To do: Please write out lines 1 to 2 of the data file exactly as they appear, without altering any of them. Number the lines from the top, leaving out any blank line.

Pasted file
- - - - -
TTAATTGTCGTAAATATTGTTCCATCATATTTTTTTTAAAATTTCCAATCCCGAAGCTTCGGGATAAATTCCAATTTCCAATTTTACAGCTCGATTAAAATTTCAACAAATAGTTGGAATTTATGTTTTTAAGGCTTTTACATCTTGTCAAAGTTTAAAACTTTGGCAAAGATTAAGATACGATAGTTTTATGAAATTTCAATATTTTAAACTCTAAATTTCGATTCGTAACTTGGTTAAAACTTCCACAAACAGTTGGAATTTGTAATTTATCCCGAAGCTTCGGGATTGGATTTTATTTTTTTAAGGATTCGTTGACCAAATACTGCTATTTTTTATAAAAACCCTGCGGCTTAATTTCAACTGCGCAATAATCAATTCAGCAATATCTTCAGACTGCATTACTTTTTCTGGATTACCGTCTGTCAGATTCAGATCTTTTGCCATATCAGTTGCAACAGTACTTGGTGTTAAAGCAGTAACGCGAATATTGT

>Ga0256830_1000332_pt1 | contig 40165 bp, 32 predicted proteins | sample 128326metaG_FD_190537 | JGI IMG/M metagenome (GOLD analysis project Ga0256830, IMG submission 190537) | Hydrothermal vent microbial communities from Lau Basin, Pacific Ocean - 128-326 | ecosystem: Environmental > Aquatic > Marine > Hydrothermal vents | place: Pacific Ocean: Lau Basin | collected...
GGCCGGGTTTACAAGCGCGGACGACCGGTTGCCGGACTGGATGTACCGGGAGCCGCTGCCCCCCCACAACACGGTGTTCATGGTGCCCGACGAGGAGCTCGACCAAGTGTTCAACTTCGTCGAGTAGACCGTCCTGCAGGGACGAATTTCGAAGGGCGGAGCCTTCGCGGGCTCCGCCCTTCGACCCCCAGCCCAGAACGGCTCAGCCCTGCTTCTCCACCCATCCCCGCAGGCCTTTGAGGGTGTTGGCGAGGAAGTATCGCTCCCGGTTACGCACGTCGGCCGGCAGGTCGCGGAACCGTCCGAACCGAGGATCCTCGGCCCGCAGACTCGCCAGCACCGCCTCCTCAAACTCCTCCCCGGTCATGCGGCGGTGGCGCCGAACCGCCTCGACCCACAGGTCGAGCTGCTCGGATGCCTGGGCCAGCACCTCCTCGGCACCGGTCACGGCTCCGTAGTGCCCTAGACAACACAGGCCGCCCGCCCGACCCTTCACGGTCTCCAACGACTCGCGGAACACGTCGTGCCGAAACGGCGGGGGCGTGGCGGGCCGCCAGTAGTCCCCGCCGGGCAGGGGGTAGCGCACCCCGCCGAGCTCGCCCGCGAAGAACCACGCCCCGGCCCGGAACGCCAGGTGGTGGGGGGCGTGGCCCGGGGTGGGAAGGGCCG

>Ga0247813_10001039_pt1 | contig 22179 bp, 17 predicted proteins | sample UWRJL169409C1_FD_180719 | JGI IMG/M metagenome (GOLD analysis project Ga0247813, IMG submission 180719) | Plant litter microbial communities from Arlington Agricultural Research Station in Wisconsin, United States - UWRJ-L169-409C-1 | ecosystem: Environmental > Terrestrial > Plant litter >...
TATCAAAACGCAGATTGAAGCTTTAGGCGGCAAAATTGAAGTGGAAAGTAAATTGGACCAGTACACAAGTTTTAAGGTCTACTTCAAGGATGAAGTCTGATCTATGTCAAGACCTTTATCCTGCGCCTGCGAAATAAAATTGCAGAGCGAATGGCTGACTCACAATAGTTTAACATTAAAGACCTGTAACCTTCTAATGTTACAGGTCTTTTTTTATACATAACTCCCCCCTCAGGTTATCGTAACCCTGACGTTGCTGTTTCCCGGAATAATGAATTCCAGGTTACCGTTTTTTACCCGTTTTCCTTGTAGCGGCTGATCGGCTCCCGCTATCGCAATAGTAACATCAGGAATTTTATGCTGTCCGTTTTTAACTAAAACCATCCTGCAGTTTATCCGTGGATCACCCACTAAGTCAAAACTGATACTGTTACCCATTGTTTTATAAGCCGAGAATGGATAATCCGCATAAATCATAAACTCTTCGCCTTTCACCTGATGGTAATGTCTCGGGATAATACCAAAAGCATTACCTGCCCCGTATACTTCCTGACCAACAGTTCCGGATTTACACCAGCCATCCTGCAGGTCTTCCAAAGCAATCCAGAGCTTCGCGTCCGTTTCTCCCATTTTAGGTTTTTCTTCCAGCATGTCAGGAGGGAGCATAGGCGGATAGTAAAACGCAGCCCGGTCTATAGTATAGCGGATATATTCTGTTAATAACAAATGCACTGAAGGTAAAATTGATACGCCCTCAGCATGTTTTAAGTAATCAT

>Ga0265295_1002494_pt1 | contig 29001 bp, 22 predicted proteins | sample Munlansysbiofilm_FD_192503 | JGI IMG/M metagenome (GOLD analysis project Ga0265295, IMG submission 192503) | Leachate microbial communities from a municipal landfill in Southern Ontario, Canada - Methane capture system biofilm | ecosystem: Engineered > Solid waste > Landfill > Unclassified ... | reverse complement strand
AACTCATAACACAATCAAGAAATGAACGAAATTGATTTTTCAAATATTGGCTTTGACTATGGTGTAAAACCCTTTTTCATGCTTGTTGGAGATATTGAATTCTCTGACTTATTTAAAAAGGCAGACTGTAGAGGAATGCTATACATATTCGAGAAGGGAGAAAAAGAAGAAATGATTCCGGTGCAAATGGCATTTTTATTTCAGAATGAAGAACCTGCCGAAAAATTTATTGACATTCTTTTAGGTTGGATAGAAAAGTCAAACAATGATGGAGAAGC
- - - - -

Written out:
TTAATTGTCGTAAATATTGTTCCATCATATTTTTTTTAAAATTTCCAATCCCGAAGCTTCGGGATAAATTCCAATTTCCAATTTTACAGCTCGATTAAAATTTCAACAAATAGTTGGAATTTATGTTTTTAAGGCTTTTACATCTTGTCAAAGTTTAAAACTTTGGCAAAGATTAAGATACGATAGTTTTATGAAATTTCAATATTTTAAACTCTAAATTTCGATTCGTAACTTGGTTAAAACTTCCACAAACAGTTGGAATTTGTAATTTATCCCGAAGCTTCGGGATTGGATTTTATTTTTTTAAGGATTCGTTGACCAAATACTGCTATTTTTTATAAAAACCCTGCGGCTTAATTTCAACTGCGCAATAATCAATTCAGCAATATCTTCAGACTGCATTACTTTTTCTGGATTACCGTCTGTCAGATTCAGATCTTTTGCCATATCAGTTGCAACAGTACTTGGTGTTAAAGCAGTAACGCGAATATTGT

>Ga0256830_1000332_pt1 | contig 40165 bp, 32 predicted proteins | sample 128326metaG_FD_190537 | JGI IMG/M metagenome (GOLD analysis project Ga0256830, IMG submission 190537) | Hydrothermal vent microbial communities from Lau Basin, Pacific Ocean - 128-326 | ecosystem: Environmental > Aquatic > Marine > Hydrothermal vents | place: Pacific Ocean: Lau Basin | collected...